- If you get an ICD because you are at risk for a life-threatening arrhythmia (but have never had one), you should not drive for at least 1 week afterward to allow time to heal. After you heal, you can drive again as long as your ICD has never given you a shock and you have no symptoms of an arrhythmia. But keep in mind that an arrhythmia could cause you to pass out (lose consciousness).
- If you get an ICD because you have already had a life-threatening arrhythmia, you should wait at least 6 months before you drive again.
- If you have an ICD that has given you a shock for an arrhythmia, you should wait at least 6 months before you drive again.
It is important to keep your regular follow-up appointments with your doctor. He or she will check the device to see whether it has delivered any shocks since your last visit. This will help determine whether your medicines need to be adjusted. During your follow-up visits, your doctor will also check the battery and replace it at regular intervals.
Call your doctor right away if you think you have an infection near your ICD. Signs of an infection include:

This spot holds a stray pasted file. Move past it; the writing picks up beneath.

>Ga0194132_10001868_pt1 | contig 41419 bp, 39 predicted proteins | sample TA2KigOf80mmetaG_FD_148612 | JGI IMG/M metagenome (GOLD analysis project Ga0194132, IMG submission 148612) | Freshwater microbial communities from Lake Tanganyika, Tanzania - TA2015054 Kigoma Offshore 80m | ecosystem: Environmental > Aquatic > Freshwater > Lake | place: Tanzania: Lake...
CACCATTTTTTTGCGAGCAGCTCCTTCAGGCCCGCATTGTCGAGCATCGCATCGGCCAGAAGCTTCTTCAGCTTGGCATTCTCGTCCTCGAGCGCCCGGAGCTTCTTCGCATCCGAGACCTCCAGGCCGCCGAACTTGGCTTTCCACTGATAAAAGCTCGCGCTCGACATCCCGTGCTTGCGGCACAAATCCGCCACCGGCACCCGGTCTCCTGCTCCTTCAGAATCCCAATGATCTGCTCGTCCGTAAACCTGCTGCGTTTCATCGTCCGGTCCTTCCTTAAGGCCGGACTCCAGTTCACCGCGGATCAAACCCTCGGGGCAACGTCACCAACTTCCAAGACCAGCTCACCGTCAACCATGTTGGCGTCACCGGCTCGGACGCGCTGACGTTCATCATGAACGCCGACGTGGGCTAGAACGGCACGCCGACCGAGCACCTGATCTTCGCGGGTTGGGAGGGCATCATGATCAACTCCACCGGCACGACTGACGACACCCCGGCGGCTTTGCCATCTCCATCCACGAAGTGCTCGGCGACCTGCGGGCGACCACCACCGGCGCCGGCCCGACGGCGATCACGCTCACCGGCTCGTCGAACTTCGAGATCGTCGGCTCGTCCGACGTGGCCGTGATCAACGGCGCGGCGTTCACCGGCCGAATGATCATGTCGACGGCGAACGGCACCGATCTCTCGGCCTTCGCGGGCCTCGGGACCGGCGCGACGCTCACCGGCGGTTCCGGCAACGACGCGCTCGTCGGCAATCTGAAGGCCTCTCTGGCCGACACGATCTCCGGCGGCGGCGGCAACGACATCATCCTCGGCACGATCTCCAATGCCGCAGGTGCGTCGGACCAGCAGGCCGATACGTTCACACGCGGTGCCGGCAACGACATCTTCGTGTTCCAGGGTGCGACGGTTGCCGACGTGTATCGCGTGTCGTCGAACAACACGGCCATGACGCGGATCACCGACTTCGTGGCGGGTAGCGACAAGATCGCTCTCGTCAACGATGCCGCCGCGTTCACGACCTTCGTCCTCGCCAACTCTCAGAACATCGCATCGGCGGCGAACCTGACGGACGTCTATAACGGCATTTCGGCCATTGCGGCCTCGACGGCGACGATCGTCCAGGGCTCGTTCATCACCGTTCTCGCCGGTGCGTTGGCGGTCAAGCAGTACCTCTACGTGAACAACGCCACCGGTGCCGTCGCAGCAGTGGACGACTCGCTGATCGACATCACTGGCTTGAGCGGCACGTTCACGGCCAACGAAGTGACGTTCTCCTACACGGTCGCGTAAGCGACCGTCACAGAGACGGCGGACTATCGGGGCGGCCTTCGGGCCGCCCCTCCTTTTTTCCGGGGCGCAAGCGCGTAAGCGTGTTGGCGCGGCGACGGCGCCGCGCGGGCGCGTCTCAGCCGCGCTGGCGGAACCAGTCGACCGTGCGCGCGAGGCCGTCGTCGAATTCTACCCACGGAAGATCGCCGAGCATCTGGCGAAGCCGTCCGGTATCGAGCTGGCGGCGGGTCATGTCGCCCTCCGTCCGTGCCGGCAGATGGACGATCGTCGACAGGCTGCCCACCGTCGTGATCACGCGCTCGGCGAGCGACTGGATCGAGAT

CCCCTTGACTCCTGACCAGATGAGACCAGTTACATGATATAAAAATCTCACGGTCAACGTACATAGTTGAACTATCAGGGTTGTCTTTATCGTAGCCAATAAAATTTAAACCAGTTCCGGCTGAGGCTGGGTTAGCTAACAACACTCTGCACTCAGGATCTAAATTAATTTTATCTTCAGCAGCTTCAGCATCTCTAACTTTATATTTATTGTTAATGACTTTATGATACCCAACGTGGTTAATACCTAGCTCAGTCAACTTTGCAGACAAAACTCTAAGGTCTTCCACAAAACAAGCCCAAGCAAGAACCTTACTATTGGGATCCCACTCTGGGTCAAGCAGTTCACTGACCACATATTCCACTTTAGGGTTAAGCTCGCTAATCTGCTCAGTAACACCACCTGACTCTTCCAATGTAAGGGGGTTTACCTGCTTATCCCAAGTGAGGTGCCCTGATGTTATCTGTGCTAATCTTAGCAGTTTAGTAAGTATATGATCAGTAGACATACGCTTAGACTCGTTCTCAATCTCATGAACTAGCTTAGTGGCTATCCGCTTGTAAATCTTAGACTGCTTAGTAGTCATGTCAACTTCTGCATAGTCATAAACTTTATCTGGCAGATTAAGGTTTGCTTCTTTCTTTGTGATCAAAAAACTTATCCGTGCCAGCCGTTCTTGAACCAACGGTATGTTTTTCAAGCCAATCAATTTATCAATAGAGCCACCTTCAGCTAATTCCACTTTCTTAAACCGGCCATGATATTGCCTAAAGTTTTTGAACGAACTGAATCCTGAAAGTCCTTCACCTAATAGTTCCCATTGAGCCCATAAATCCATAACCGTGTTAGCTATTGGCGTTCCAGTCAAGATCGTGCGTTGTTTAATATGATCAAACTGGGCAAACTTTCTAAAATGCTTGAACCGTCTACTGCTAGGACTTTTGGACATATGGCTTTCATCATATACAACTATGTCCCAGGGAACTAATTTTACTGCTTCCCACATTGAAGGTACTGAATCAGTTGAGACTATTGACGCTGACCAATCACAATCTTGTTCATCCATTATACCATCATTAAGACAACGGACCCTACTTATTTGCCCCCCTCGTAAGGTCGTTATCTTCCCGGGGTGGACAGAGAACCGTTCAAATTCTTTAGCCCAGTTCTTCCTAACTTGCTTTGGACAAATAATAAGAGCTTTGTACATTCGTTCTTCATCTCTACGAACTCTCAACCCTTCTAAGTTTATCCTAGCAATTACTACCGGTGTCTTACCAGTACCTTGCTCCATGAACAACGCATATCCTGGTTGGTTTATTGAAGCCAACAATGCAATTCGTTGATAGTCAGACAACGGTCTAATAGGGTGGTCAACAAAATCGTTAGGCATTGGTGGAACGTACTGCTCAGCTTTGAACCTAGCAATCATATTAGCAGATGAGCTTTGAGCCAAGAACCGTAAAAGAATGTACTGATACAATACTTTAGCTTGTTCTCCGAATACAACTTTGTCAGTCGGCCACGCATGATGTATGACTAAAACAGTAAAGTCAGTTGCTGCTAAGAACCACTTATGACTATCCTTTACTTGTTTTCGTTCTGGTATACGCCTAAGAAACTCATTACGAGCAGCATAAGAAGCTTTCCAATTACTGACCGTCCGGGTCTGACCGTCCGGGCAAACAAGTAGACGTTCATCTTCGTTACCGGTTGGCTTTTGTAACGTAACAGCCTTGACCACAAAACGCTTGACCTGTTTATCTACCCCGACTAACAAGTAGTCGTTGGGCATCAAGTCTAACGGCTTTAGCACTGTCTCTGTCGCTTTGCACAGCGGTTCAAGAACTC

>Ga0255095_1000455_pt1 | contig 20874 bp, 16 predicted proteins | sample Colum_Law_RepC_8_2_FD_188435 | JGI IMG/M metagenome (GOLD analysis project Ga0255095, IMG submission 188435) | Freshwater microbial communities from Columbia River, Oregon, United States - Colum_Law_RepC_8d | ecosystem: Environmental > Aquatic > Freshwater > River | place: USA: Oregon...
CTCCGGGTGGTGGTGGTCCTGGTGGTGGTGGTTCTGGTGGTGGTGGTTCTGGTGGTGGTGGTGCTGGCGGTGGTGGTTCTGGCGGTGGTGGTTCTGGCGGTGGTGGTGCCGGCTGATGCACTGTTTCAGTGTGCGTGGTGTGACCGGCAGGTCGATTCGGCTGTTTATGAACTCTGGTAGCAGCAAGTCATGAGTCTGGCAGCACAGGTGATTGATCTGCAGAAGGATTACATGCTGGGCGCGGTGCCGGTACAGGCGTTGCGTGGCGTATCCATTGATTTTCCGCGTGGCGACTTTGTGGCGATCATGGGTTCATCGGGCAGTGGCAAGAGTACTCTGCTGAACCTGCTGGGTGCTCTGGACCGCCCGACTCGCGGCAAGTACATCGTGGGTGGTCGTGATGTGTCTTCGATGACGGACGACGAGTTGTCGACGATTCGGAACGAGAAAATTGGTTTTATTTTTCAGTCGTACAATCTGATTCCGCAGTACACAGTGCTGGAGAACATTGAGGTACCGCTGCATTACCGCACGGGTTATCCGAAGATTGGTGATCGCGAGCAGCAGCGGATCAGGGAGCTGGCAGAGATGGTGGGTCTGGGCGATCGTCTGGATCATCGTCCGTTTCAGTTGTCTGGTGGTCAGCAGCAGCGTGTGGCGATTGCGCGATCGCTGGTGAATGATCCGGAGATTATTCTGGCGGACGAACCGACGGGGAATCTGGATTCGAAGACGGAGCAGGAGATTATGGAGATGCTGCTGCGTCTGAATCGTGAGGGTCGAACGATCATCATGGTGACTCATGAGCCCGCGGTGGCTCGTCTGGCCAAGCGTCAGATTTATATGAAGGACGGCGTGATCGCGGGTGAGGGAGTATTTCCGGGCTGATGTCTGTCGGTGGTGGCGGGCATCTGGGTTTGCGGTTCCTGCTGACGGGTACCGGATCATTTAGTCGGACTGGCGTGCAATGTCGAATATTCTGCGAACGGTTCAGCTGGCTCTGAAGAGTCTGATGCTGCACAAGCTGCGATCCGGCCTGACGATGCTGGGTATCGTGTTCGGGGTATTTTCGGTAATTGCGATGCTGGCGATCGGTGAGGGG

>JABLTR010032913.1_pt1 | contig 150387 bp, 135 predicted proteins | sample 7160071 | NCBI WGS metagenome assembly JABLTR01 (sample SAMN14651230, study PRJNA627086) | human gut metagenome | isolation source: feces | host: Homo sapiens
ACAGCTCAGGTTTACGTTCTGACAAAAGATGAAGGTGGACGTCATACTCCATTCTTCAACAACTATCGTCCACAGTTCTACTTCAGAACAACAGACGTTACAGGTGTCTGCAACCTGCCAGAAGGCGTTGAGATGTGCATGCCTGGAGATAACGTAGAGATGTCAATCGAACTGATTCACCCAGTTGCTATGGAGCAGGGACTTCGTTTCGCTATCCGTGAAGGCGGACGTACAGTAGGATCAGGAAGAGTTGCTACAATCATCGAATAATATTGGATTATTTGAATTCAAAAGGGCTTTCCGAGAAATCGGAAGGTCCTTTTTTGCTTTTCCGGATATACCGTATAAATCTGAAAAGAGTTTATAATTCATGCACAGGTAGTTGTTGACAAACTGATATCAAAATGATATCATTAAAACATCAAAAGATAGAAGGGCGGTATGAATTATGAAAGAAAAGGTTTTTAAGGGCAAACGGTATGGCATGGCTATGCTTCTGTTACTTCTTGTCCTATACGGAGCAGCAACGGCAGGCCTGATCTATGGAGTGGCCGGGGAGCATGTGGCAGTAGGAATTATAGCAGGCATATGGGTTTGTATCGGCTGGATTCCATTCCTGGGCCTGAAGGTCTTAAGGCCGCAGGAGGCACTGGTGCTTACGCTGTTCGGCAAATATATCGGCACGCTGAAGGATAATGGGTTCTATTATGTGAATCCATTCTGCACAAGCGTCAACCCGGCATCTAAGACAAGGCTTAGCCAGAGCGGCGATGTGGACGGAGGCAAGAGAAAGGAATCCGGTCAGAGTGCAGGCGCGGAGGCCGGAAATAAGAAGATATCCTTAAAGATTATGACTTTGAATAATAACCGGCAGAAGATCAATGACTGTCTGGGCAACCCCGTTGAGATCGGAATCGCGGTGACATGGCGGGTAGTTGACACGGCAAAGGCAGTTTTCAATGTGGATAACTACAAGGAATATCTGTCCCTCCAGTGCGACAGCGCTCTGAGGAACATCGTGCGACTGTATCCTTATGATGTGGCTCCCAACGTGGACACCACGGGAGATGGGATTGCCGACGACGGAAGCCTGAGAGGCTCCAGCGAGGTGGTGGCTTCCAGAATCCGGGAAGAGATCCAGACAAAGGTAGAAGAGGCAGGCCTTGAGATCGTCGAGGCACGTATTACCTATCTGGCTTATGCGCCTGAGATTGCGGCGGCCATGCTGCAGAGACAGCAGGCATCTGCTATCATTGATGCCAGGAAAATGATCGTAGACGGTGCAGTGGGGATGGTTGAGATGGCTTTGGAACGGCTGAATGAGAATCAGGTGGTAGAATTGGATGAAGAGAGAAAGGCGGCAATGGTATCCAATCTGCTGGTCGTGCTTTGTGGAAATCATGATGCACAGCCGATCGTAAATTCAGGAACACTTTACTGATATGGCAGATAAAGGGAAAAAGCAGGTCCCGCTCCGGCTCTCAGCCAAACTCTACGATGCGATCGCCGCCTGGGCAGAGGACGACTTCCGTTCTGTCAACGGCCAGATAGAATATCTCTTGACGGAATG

- Changes in the skin around your ICD, such as:
- Unexplained fever.
Other Places To Get Help
|American Heart Association (AHA)|
|7272 Greenville Avenue|
|Dallas, TX 75231|
Call the American Heart Association (AHA) to find your nearest local or state AHA group. AHA can provide brochures and information about support groups and community programs, including Mended Hearts, a nationwide organization whose members visit people with heart problems and provide information and support. AHA's Web site also has information on physical activity, diet, and various heart-related conditions.
|Heart Rhythm Society|